Plant based screen ideas?

I have a 17 metre walled banking at the top of my garden which is roughly 2 meters wide. Until recently conifers were the backdrop of the banking with a mixture of perennials and evergreens. The neighbour who's garden this backs on to cut the conifers right back to their trunks on my side.

Initially I was going to put a 17 x 2 metre feathered edge fence in front of the conifers to hide the shabbiness that has been left behind with bare trunks etc on display and then to use the new space that I have to plant some small trees (acers etc). However, given that the confers are still there I think it would be a struggle to get fence posts down due to the amount of roots. 

I was wondering if anyone had some ideas for on what I could use to make a plant screen or another way to hide the base of the trunks. I was considering some tall grasses or many bamboos that would give the bed a backdrop and structure to then plant  some small trees and cordylines etc in front of that, but behind the existing perennials which are at the front? 

Thanks in advance! 

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Posts

  • correct me if i'm wrong, but behind those conifers is a fence, which makes the conifers yours not your neighbours?

    if that's the case, i'd be tempted to rip out the conifers and replace with a decent fence and grow climbers on it.

  • ObelixxObelixx Vendée, Western FrancePosts: 16,256

    And, if those are your neighbour's conifers, why did you let them leave you with such an eyesore?

    If you can't get fence posts in it's unlikely plants will be able to get their roots down far enough to thrive.  Those conifers will have sucked all the nutrients and moisture out of the soil too.   If you can't take them all out for some reason I suggest you try and erect a plastic covered, wire mesh fence with thin metal posts which will be easier to bang in to the depth you need then add the mesh which can be flexible diamond weave mesh or rigid rectangles.  Do this right up against the bare trunks or as close as possible.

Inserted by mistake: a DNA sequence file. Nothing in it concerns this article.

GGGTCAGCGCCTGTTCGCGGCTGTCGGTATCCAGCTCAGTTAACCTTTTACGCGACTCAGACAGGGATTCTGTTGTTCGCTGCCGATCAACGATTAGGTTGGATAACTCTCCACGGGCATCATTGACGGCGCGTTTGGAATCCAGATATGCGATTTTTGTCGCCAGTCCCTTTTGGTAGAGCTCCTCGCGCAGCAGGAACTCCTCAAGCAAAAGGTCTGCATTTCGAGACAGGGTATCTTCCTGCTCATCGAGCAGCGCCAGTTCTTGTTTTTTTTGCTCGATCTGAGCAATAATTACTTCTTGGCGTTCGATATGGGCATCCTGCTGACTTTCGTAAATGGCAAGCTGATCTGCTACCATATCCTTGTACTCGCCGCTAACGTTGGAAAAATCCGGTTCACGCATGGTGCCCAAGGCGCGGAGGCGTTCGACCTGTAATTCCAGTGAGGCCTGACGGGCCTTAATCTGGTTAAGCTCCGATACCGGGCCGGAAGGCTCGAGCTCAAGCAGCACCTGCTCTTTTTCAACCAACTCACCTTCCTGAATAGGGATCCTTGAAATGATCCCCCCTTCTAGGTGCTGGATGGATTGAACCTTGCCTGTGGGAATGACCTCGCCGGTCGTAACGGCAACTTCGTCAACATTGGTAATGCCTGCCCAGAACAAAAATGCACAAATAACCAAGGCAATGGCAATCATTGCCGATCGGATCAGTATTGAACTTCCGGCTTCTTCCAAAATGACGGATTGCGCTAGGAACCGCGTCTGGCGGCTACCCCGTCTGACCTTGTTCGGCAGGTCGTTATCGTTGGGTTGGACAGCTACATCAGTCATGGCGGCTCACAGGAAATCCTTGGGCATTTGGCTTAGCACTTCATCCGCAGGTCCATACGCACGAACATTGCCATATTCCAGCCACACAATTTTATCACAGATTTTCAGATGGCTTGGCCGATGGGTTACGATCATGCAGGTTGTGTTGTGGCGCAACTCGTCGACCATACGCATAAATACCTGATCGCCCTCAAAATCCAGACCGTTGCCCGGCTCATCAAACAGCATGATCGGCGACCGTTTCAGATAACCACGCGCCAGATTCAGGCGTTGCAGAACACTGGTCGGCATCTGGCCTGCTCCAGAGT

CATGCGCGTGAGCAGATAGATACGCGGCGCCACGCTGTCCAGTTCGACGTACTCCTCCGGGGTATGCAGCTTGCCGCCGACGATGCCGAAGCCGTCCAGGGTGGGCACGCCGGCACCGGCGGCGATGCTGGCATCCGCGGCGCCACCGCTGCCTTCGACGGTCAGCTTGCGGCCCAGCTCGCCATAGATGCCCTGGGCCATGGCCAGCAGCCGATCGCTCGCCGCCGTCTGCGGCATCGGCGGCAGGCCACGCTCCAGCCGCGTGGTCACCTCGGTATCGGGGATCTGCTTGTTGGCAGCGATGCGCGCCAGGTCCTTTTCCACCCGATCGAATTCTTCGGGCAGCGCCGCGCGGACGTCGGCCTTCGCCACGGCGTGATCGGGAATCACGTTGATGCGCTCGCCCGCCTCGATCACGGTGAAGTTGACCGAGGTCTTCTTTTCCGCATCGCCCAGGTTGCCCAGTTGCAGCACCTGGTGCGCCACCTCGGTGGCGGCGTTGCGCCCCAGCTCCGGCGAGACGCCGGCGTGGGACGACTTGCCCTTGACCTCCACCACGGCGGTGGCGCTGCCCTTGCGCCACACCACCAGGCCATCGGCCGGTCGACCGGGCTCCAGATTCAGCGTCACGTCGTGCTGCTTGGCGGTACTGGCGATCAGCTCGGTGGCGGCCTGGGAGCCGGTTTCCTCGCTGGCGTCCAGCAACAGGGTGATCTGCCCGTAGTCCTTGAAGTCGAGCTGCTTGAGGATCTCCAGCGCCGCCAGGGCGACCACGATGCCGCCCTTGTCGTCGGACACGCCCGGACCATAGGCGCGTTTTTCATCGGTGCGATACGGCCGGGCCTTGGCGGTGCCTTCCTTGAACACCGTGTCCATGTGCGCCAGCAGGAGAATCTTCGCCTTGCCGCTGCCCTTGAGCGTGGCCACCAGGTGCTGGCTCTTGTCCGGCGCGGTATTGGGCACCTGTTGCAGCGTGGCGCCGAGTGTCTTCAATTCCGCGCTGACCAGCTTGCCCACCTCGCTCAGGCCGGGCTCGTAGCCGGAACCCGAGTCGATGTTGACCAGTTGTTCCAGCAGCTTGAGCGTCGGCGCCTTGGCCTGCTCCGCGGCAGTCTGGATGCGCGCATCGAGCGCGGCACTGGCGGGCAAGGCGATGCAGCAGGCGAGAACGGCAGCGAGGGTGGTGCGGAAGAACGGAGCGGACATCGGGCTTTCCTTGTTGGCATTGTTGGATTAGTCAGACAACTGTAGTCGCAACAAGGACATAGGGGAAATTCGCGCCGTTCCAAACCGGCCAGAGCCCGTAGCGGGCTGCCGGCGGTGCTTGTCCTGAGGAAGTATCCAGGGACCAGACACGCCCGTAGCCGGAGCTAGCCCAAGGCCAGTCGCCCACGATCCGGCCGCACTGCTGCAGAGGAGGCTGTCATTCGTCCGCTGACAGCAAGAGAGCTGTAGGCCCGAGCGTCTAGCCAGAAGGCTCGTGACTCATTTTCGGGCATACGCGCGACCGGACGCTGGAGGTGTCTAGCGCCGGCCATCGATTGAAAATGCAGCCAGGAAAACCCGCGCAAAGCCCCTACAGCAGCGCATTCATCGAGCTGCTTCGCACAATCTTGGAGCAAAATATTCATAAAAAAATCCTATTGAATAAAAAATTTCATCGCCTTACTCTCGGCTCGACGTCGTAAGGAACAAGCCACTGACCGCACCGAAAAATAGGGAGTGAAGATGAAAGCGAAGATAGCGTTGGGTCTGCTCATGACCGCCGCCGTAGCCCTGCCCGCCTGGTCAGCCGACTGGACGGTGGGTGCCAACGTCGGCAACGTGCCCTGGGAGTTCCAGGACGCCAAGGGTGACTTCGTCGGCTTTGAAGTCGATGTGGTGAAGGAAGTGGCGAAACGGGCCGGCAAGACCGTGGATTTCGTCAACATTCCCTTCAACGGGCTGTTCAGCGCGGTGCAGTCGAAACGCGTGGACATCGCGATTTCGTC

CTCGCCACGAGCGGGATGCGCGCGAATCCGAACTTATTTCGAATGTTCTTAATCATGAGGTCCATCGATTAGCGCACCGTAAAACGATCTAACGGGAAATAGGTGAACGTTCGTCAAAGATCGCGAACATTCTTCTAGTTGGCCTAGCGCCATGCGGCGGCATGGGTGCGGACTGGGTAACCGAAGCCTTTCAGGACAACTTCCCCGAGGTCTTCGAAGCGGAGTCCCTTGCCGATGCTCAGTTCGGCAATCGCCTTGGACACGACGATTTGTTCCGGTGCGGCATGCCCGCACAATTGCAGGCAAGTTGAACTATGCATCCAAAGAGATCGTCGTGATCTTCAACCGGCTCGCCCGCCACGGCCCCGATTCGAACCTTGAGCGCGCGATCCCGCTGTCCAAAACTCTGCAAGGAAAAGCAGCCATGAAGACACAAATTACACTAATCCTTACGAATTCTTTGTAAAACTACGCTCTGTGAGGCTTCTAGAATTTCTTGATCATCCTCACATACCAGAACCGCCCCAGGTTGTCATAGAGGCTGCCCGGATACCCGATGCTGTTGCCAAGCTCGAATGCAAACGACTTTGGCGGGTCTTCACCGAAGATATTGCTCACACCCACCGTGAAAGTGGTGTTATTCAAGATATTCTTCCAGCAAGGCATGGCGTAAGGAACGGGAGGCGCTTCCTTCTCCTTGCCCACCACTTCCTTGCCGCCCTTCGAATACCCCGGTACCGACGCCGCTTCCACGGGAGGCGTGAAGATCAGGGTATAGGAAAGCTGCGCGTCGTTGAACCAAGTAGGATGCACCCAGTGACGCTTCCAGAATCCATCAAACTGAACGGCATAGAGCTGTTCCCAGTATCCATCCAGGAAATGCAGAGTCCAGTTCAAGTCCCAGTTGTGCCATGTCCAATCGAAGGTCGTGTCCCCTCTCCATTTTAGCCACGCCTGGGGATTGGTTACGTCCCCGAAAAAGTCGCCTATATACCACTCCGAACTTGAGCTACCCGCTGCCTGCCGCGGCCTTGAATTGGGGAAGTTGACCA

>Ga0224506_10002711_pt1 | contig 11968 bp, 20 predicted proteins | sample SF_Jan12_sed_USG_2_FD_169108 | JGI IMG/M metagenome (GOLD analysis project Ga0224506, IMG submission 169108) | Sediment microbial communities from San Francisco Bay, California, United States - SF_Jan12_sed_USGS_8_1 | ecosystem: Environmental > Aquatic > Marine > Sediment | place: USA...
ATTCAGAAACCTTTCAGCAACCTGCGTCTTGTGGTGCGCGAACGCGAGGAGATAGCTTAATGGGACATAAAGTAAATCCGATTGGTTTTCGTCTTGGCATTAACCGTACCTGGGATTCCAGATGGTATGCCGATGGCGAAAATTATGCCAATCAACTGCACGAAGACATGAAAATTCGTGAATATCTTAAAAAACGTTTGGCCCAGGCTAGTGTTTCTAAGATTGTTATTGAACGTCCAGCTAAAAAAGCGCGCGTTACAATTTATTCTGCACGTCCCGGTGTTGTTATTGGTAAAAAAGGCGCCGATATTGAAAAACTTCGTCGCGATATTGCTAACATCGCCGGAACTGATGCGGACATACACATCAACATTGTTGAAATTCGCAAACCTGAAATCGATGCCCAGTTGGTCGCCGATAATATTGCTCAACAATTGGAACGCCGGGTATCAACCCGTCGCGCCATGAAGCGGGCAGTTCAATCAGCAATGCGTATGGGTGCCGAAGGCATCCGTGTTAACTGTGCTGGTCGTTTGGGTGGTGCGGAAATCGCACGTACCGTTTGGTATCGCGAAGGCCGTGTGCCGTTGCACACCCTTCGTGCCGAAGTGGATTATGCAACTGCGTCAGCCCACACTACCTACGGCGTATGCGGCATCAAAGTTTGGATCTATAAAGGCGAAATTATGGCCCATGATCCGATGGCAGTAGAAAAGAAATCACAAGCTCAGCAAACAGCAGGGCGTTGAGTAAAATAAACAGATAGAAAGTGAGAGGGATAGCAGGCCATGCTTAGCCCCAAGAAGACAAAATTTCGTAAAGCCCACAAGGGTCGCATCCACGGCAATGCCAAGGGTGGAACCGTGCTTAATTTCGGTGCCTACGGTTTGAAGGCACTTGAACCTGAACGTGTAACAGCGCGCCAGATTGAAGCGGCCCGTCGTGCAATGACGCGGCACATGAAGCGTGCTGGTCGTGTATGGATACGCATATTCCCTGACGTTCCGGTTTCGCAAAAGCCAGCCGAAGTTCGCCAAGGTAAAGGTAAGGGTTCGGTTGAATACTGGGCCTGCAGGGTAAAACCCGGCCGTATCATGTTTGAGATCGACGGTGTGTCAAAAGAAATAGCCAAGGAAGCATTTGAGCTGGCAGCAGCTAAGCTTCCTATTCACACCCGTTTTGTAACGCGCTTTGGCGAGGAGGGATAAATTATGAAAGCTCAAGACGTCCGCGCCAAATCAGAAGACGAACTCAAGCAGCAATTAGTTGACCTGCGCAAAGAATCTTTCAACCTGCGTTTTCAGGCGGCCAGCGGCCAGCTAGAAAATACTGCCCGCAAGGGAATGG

After a good downpour, pile on a good thick layer of well-rotted manure and leave it over winter for weather, worms and micro-organisms to work in and then plant some good climbers such as clematis, honeysuckle, rambling or climbing roses which can cling to or be tied in to your fence so they grow to cover it.   

    You will need to make decent planting holes for them to thrive and water and mulch them well.  If that's not possible then a mixture of ornamental grasses, verbena bonariensis and other tall perennials and spring bulbs will provide interest and a disguise.

    "We don't stop playing because we grow old; we grow old because we stop playing." - George Bernard Shaw
  • treehugger80 says:

    correct me if i'm wrong, but behind those conifers is a fence, which makes the conifers yours not your neighbours?

    if that's the case, i'd be tempted to rip out the conifers and replace with a decent fence and grow climbers on it.

    See original post

     Unfortunately not, that is his raised bed that you can see. 

  • Obelixx says:

    And, if those are your neighbour's conifers, why did you let them leave you with such an eyesore?

    If you can't get fence posts in it's unlikely plants will be able to get their roots down far enough to thrive.  Those conifers will have sucked all the nutrients and moisture out of the soil too.   If you can't take them all out for some reason I suggest you try and erect a plastic covered, wire mesh fence with thin metal posts which will be easier to bang in to the depth you need then add the mesh which can be flexible diamond weave mesh or rigid rectangles.  Do this right up against the bare trunks or as close as possible.

    After a good downpour, pile on a good thick layer of well-rotted manure and leave it over winter for weather, worms and micro-organisms to work in and then plant some good climbers such as clematis, honeysuckle, rambling or climbing roses which can cling to or be tied in to your fence so they grow to cover it.   

    You will need to make decent planting holes for them to thrive and water and mulch them well.  If that's not possible then a mixture of ornamental grasses, verbena bonariensis and other tall perennials and spring bulbs will provide interest and a disguise.

    See original post

     I didn't appreciate how far he was going to back, I initially thought a fence would be ok when we discussed it but my gardener believes it would be a hell of a job to get the posts in (admittedly I haven't tried yet). 

    Grasses and Verbenas would be a preference, do you think that they would take hold in that location?

    thanks again.  

  • DovefromaboveDovefromabove Central Norfolk UKPosts: 53,224

    It would probably be a helluva job, but not impossible with the right tools and a couple of people who know what they're doing ... my builder did a similar job for me but he's done similar jobs before and knew what he was taking on.  

    “I am not lost, for I know where I am. But however, where I am may be lost.” Winnie the Pooh







  • ObelixxObelixx Vendée, Western FrancePosts: 16,256

    If you improve the soil, grasses and verbena should take well.   Put a mulch on now for winter magic to happen then more in spring and plant it up.  Don't plant now tho.  Wait till winter rains and the worst of the frosts are over.

    "We don't stop playing because we grow old; we grow old because we stop playing." - George Bernard Shaw
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